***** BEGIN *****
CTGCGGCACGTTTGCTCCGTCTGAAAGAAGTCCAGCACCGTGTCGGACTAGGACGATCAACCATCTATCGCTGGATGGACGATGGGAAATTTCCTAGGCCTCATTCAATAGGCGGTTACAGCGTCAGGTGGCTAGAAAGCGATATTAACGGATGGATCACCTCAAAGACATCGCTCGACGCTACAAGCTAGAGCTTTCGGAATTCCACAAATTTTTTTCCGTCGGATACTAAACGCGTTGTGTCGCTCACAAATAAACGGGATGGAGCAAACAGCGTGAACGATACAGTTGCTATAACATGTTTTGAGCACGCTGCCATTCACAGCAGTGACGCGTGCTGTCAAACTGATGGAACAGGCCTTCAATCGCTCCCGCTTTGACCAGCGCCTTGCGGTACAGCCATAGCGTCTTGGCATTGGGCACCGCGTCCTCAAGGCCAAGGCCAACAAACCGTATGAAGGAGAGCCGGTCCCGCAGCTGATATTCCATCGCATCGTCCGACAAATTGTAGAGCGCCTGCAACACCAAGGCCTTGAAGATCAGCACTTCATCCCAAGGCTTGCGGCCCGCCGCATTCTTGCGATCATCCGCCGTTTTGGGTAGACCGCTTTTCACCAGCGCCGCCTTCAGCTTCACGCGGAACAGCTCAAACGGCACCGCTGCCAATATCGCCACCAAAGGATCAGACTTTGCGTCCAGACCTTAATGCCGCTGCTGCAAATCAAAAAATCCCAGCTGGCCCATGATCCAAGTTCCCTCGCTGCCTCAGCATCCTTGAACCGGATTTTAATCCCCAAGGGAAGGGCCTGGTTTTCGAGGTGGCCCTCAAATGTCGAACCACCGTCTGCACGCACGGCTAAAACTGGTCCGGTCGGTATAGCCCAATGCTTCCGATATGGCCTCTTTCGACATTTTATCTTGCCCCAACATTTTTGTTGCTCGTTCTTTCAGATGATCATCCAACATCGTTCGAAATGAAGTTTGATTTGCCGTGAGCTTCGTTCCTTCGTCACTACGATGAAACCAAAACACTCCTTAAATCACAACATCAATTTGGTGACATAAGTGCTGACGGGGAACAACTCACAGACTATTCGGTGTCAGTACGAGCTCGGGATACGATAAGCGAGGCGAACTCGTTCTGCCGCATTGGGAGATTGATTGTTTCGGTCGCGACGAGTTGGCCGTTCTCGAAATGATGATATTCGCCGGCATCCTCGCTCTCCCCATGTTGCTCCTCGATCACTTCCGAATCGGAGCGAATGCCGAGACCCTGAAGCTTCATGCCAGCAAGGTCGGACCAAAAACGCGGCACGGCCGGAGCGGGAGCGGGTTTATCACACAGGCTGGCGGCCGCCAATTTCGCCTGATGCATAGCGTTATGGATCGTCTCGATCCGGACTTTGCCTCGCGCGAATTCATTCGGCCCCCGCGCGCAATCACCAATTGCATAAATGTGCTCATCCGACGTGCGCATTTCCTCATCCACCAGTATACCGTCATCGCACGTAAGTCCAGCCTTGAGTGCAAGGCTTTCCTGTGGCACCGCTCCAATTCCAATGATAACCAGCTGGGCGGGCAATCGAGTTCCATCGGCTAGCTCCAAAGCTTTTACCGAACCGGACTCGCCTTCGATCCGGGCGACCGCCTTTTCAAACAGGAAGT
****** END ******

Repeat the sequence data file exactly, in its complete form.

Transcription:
CTGCGGCACGTTTGCTCCGTCTGAAAGAAGTCCAGCACCGTGTCGGACTAGGACGATCAACCATCTATCGCTGGATGGACGATGGGAAATTTCCTAGGCCTCATTCAATAGGCGGTTACAGCGTCAGGTGGCTAGAAAGCGATATTAACGGATGGATCACCTCAAAGACATCGCTCGACGCTACAAGCTAGAGCTTTCGGAATTCCACAAATTTTTTTCCGTCGGATACTAAACGCGTTGTGTCGCTCACAAATAAACGGGATGGAGCAAACAGCGTGAACGATACAGTTGCTATAACATGTTTTGAGCACGCTGCCATTCACAGCAGTGACGCGTGCTGTCAAACTGATGGAACAGGCCTTCAATCGCTCCCGCTTTGACCAGCGCCTTGCGGTACAGCCATAGCGTCTTGGCATTGGGCACCGCGTCCTCAAGGCCAAGGCCAACAAACCGTATGAAGGAGAGCCGGTCCCGCAGCTGATATTCCATCGCATCGTCCGACAAATTGTAGAGCGCCTGCAACACCAAGGCCTTGAAGATCAGCACTTCATCCCAAGGCTTGCGGCCCGCCGCATTCTTGCGATCATCCGCCGTTTTGGGTAGACCGCTTTTCACCAGCGCCGCCTTCAGCTTCACGCGGAACAGCTCAAACGGCACCGCTGCCAATATCGCCACCAAAGGATCAGACTTTGCGTCCAGACCTTAATGCCGCTGCTGCAAATCAAAAAATCCCAGCTGGCCCATGATCCAAGTTCCCTCGCTGCCTCAGCATCCTTGAACCGGATTTTAATCCCCAAGGGAAGGGCCTGGTTTTCGAGGTGGCCCTCAAATGTCGAACCACCGTCTGCACGCACGGCTAAAACTGGTCCGGTCGGTATAGCCCAATGCTTCCGATATGGCCTCTTTCGACATTTTATCTTGCCCCAACATTTTTGTTGCTCGTTCTTTCAGATGATCATCCAACATCGTTCGAAATGAAGTTTGATTTGCCGTGAGCTTCGTTCCTTCGTCACTACGATGAAACCAAAACACTCCTTAAATCACAACATCAATTTGGTGACATAAGTGCTGACGGGGAACAACTCACAGACTATTCGGTGTCAGTACGAGCTCGGGATACGATAAGCGAGGCGAACTCGTTCTGCCGCATTGGGAGATTGATTGTTTCGGTCGCGACGAGTTGGCCGTTCTCGAAATGATGATATTCGCCGGCATCCTCGCTCTCCCCATGTTGCTCCTCGATCACTTCCGAATCGGAGCGAATGCCGAGACCCTGAAGCTTCATGCCAGCAAGGTCGGACCAAAAACGCGGCACGGCCGGAGCGGGAGCGGGTTTATCACACAGGCTGGCGGCCGCCAATTTCGCCTGATGCATAGCGTTATGGATCGTCTCGATCCGGACTTTGCCTCGCGCGAATTCATTCGGCCCCCGCGCGCAATCACCAATTGCATAAATGTGCTCATCCGACGTGCGCATTTCCTCATCCACCAGTATACCGTCATCGCACGTAAGTCCAGCCTTGAGTGCAAGGCTTTCCTGTGGCACCGCTCCAATTCCAATGATAACCAGCTGGGCGGGCAATCGAGTTCCATCGGCTAGCTCCAAAGCTTTTACCGAACCGGACTCGCCTTCGATCCGGGCGACCGCCTTTTCAAACAGGAAGT